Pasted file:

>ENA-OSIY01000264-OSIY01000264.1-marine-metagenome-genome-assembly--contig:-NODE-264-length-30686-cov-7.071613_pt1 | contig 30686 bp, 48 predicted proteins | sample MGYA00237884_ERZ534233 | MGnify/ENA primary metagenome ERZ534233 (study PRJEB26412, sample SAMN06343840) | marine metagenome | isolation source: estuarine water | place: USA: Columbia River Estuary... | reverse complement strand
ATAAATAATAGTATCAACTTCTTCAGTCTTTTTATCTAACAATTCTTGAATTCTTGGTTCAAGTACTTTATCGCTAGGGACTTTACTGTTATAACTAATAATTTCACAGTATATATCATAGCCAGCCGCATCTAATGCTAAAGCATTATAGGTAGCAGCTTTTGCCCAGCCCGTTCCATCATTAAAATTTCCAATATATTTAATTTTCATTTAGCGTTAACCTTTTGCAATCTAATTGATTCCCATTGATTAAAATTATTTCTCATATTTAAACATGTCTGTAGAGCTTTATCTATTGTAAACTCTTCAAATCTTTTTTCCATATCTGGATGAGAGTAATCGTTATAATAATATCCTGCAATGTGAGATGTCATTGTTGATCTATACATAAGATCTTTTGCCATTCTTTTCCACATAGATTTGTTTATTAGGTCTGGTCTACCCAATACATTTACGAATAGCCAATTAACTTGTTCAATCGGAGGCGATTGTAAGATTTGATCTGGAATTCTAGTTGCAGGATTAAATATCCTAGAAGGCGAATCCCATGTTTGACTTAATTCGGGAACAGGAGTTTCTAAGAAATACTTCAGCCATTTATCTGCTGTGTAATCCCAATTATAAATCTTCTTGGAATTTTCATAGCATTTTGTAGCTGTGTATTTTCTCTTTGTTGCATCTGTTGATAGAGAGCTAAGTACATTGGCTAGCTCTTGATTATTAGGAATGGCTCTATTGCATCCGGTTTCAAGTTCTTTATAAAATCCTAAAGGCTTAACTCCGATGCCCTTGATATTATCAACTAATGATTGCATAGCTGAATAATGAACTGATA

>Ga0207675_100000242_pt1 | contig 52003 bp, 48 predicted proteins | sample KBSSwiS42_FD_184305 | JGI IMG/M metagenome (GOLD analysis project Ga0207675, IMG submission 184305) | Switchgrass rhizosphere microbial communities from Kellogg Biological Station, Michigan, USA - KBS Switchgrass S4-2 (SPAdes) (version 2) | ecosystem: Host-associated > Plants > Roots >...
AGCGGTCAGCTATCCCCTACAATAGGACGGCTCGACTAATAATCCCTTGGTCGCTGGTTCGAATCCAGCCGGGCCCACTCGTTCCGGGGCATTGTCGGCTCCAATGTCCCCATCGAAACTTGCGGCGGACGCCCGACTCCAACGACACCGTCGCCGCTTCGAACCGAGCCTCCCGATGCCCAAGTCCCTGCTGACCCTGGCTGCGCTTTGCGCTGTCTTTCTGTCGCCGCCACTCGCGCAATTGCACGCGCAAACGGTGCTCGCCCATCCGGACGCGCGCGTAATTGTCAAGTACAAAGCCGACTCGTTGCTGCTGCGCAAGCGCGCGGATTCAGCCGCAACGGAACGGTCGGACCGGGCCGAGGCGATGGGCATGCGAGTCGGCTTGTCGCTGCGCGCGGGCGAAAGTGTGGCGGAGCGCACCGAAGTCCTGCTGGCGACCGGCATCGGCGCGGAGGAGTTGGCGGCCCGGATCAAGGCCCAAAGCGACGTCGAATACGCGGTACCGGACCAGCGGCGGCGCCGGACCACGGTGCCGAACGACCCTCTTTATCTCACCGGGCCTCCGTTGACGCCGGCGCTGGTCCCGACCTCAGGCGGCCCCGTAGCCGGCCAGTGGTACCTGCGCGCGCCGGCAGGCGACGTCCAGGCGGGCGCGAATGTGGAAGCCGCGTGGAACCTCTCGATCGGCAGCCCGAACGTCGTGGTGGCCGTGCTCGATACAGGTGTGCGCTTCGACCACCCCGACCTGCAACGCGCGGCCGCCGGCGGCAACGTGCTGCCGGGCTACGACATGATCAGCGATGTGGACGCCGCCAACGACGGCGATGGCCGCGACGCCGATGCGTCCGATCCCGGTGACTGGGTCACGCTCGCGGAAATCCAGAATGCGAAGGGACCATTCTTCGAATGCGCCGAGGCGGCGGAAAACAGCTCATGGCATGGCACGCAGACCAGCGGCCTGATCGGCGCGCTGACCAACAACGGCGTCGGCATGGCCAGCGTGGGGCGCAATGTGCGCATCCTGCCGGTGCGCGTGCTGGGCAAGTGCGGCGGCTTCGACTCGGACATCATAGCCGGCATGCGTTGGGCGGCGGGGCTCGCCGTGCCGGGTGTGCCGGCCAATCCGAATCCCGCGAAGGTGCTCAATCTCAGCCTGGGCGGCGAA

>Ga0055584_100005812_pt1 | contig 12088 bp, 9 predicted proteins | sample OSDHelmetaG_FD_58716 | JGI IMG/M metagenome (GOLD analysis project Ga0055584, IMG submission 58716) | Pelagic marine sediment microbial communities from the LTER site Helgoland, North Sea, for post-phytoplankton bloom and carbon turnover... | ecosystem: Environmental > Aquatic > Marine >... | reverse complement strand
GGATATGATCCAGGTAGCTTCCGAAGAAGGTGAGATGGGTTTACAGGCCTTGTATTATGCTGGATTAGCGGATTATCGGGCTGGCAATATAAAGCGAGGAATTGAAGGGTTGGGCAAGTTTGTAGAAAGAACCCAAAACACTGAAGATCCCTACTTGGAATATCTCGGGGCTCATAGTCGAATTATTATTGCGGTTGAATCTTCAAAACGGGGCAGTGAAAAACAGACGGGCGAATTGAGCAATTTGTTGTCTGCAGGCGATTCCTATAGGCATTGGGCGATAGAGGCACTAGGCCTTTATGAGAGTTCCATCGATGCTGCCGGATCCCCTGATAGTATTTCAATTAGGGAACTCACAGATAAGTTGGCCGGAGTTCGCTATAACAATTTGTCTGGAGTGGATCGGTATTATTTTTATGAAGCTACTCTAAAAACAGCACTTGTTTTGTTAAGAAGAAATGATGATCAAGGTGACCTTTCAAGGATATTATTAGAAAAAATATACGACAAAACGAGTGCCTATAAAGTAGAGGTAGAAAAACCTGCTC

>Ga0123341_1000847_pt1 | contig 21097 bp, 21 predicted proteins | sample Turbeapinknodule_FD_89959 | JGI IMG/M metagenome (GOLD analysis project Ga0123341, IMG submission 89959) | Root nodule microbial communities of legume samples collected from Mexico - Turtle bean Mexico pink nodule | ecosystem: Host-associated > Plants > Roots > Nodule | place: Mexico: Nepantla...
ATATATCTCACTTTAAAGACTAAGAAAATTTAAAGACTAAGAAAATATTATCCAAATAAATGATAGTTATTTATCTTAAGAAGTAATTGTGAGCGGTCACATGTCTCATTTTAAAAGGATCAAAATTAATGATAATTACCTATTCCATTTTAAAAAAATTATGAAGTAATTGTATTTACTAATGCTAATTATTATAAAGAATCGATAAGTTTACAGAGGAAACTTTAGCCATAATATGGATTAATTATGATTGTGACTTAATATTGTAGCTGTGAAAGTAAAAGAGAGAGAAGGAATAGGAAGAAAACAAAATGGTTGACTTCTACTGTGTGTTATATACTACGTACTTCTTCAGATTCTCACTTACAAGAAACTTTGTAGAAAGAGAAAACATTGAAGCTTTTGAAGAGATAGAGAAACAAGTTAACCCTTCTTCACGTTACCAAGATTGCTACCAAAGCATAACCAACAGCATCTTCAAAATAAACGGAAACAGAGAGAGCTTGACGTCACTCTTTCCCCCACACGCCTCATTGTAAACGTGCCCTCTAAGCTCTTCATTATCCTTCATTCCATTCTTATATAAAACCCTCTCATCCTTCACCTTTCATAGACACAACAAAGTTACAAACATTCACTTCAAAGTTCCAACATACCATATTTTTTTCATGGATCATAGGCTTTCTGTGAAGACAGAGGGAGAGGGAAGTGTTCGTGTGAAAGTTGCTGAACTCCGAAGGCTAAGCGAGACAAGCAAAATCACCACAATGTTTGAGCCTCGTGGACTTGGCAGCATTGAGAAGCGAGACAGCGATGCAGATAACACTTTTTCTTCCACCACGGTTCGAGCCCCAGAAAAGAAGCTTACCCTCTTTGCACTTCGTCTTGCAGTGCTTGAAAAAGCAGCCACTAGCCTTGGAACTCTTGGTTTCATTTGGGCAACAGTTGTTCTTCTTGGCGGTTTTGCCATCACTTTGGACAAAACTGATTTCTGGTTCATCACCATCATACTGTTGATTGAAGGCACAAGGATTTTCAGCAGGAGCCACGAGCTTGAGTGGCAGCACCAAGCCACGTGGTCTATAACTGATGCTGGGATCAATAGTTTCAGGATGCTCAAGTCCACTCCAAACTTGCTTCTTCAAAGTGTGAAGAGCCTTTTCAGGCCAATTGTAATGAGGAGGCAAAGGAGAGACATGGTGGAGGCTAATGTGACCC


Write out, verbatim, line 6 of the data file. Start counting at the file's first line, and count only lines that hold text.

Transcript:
GGATATGATCCAGGTAGCTTCCGAAGAAGGTGAGATGGGTTTACAGGCCTTGTATTATGCTGGATTAGCGGATTATCGGGCTGGCAATATAAAGCGAGGAATTGAAGGGTTGGGCAAGTTTGTAGAAAGAACCCAAAACACTGAAGATCCCTACTTGGAATATCTCGGGGCTCATAGTCGAATTATTATTGCGGTTGAATCTTCAAAACGGGGCAGTGAAAAACAGACGGGCGAATTGAGCAATTTGTTGTCTGCAGGCGATTCCTATAGGCATTGGGCGATAGAGGCACTAGGCCTTTATGAGAGTTCCATCGATGCTGCCGGATCCCCTGATAGTATTTCAATTAGGGAACTCACAGATAAGTTGGCCGGAGTTCGCTATAACAATTTGTCTGGAGTGGATCGGTATTATTTTTATGAAGCTACTCTAAAAACAGCACTTGTTTTGTTAAGAAGAAATGATGATCAAGGTGACCTTTCAAGGATATTATTAGAAAAAATATACGACAAAACGAGTGCCTATAAAGTAGAGGTAGAAAAACCTGCTC